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hell
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I see my boss interested in learning new languages as if it is gonna be some sort of holy grail but his logic remains the same.

I'm in a step of my life that I finally understand that this language fight is a total waste of time:

PhP is fucking delicious to deploy

Java is fucking delicious to work with spring boot

Python has a fucking delicious syntax and I wanna marry it

Go is fucking delicious to outperform others

Anyway, my point is that when you get the hang of it you should learn concepts and improve your logic instead of hoping language x is gonna save you, its not.

Comments
  • 5
    It sucks though when you know multiple languages and know that what you are trying to accomplish could be done more preformant/cleaner in another but it's out of the scope of the project. I've been doing a lot of java lately and FFS do I miss operator overloading/structures(specifically the contiguous memory aspect)/string manipulation that doesn't require a full new block of memory to be allocated every time you want to slightly adjust something. 😠
  • 1
    What's with the tag tho?
  • 1
    @hexc

    Yes, it’s always interesting to think of how you’d implement the same idea using different languages taking into consideration their strengths and limitations. I’m currently working on a C++ project (I usually use Java), haha. And upon spending sometime away from Java, it’s just clear how bulky Java projects become. Don’t get me wrong, I love making organized classes, and streamlining how I use them but there is something so eloquent and to the point with C++ (quite lightweight).

    It’s not the same as in C++ where our explicitly overload actual operators but you can do pretty much the same thing with your class’ methods in Java; it’s just more cumbersome. Also, consider using StringBuilder class for mutable strings.
  • 1
    Languages are made centered around a way of thinking, a paradigm, and not the other way around.

    TL;DR - I agree. The way of thinking should drive what language you use. As programmers, we are learning how to vary how we think.

    TL;TL;DR - 🤫
  • 1
    @Froot unlike the other languages listed in the rant, JS isn’t even considered to be something “delicious” that will “save” anyone?

    I can see that since rarely anyone ever uses pure JS anymore. Just framework upon framework upon framework... :(
  • 1
    @enoon Yes people use libraries and frameworks to get stuff done. But why should they reinvent the wheel if it's already done?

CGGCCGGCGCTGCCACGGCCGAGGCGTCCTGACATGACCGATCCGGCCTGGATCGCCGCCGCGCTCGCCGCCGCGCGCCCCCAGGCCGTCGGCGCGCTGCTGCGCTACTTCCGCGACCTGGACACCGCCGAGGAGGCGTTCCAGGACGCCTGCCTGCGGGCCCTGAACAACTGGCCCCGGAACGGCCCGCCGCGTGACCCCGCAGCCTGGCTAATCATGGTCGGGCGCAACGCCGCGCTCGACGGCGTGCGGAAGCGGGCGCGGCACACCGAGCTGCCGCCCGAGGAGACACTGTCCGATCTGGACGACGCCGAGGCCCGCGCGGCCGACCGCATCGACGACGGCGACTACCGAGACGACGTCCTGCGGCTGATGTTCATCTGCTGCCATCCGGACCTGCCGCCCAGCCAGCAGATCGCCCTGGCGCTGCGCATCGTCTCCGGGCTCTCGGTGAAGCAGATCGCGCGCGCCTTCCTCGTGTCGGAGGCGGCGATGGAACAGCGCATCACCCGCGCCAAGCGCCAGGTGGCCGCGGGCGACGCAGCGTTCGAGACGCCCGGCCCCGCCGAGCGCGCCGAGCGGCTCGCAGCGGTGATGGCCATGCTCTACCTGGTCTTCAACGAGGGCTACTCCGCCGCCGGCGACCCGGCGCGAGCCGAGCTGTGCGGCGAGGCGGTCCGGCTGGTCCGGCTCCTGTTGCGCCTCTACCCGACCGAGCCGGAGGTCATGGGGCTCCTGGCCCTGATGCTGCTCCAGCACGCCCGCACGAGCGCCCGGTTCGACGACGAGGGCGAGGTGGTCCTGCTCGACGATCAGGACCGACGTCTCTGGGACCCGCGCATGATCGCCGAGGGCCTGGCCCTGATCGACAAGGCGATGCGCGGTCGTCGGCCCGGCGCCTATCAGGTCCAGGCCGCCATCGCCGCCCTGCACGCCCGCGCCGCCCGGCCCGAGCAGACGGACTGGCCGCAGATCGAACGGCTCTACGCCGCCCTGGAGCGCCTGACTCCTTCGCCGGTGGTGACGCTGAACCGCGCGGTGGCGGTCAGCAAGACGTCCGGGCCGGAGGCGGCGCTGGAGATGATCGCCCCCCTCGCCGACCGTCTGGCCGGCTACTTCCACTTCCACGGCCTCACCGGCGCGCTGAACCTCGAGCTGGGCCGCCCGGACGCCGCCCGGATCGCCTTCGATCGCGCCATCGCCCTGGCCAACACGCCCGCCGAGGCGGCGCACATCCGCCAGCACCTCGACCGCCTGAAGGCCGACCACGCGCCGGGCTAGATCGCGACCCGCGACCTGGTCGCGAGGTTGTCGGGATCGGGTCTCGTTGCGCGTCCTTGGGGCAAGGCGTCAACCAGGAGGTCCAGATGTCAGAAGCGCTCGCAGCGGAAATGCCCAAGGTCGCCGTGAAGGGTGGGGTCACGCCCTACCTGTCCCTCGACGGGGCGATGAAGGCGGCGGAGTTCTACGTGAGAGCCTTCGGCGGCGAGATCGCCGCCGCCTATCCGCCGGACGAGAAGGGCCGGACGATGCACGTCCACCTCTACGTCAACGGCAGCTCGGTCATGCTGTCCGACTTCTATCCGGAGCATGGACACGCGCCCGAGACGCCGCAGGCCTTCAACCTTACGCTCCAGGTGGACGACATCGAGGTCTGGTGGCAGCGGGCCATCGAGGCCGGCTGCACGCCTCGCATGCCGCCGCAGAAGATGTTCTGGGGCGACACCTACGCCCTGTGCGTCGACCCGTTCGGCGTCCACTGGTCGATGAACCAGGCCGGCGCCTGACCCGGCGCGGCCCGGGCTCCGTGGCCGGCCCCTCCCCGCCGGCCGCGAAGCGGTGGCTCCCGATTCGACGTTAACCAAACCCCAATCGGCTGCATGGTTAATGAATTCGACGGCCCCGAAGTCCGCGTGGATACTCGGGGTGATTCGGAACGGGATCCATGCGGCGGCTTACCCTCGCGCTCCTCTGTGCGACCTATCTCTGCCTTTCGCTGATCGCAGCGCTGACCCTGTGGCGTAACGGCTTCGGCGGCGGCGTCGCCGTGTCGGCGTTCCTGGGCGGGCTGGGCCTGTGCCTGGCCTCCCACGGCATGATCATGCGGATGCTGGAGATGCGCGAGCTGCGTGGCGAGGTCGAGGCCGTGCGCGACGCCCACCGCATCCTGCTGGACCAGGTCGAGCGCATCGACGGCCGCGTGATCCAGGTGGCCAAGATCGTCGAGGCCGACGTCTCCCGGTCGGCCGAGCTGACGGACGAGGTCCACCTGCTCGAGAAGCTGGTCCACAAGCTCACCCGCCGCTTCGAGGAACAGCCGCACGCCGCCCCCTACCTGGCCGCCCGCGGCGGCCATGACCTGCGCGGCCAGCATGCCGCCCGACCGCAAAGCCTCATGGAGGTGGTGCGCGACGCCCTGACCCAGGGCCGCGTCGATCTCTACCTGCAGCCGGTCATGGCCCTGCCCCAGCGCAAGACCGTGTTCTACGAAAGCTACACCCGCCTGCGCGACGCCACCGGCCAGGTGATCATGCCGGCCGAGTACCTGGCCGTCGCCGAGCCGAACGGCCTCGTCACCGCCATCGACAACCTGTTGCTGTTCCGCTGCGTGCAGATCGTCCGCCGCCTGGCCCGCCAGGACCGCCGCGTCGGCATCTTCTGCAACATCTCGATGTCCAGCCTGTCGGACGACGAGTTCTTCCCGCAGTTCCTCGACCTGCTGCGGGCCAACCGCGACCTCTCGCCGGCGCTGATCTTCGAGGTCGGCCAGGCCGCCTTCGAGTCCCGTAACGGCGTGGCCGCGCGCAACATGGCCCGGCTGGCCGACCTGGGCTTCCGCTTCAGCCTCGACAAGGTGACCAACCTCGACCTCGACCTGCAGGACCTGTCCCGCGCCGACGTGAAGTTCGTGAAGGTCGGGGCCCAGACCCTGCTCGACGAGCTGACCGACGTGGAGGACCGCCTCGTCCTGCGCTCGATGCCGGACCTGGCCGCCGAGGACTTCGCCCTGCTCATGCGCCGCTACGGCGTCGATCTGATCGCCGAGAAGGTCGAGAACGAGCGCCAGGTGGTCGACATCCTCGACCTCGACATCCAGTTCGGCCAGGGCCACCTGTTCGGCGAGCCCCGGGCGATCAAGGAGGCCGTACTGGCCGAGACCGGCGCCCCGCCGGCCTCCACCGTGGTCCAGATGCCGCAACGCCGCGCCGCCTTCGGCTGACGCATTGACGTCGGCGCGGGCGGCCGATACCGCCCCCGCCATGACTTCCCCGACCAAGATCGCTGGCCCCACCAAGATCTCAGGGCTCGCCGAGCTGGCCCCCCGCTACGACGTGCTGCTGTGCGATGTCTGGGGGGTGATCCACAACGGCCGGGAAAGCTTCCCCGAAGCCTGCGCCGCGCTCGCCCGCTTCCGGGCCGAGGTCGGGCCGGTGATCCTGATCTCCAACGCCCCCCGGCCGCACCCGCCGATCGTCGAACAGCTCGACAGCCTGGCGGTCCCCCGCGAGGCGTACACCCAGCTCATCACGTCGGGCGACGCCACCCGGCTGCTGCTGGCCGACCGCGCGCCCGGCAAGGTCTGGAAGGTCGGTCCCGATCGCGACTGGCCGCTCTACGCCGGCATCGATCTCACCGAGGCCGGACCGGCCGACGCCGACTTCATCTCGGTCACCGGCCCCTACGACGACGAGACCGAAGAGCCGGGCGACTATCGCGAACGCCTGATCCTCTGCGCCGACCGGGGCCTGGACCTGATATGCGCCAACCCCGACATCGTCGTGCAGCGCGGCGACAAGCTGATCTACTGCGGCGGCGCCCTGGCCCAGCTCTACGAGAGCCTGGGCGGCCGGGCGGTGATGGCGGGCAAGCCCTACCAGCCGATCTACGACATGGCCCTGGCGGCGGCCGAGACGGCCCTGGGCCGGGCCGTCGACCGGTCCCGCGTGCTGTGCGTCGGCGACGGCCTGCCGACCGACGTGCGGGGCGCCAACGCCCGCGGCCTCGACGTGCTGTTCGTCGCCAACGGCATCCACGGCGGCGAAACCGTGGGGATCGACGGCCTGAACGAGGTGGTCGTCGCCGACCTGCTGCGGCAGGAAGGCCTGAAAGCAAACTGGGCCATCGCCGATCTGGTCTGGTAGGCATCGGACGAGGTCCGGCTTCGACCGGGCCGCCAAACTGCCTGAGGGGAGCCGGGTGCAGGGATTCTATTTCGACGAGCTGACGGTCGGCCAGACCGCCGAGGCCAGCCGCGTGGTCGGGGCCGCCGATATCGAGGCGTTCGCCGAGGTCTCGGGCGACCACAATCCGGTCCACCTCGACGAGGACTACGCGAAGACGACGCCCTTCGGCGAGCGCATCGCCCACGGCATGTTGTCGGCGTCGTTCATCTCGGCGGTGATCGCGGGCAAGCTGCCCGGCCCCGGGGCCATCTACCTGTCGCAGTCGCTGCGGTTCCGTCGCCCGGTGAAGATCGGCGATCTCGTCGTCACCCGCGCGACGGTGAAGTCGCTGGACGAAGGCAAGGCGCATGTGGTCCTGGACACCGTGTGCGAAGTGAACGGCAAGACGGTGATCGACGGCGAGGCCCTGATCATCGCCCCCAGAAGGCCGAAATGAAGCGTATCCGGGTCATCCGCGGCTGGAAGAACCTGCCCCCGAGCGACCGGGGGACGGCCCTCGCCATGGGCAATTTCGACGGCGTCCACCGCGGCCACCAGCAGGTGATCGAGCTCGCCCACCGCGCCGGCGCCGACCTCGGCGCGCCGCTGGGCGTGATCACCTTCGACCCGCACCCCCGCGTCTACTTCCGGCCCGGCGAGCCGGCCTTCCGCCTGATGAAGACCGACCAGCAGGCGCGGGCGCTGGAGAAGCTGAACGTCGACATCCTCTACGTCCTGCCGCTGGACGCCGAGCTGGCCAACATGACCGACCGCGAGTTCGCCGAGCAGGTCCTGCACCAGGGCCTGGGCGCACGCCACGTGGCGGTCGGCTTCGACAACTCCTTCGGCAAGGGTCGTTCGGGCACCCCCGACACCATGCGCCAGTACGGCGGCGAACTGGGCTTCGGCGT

As for being considered sweet or such, I do. I quite like JS, It's has some unique properties that make it great, namely it's async nature and it's functional parts like first class functions.
  • 1
    @Froot :) I don't like it, thats all
  • 1
    As a young programmer, this is one of the few things I'm proud to realize so early.
  • 1
    @enoon sure you can use methods in java in place of overloaded operators but if you have ever had to use math classes like vectors matrices and quaternions you would quickly realize how ugly methods make the code. Also you lose out on the code automatically doing stuff in brackets first then multiplication and division then addition/ subtraction. If you have a formula in java it becomes a multi line mess even if it could be done in one clean line in other languages.
  • 1
    @hexc

    it’s funny, the C++ project I mentioned I was working on is actually a port of some MATLAB code. Matrices and vectors are used in the MATLAB code and although it isn’t as nice, I use vector containers in C++; you could also use double or triple pointers to achieve multidimensionality.

    MATLAB is dynamically-typed so you don’t worry about what kind of value goes into a field, you just assign the results of some operation on two operands to a variable. Also, the defined functions for working with different math types are very nice. However close to real-life operations MATLAB gets, it’s still not as simple as real life. C++ is closer, in terms of being able to overload operators for vector and matrix operations, and Java is farther down but both of them are not mathematical programming languages to be honest.
  • 1
    @azous Guess it's your choice.

    But like... PHP? Come on man 😄 2002 is long past 😄
  • 2
    @Froot haha I hate php, just included it there because it really is freaking sweet to deploy :/
  • 1
    @enoon sounds like a job for hasskell :P
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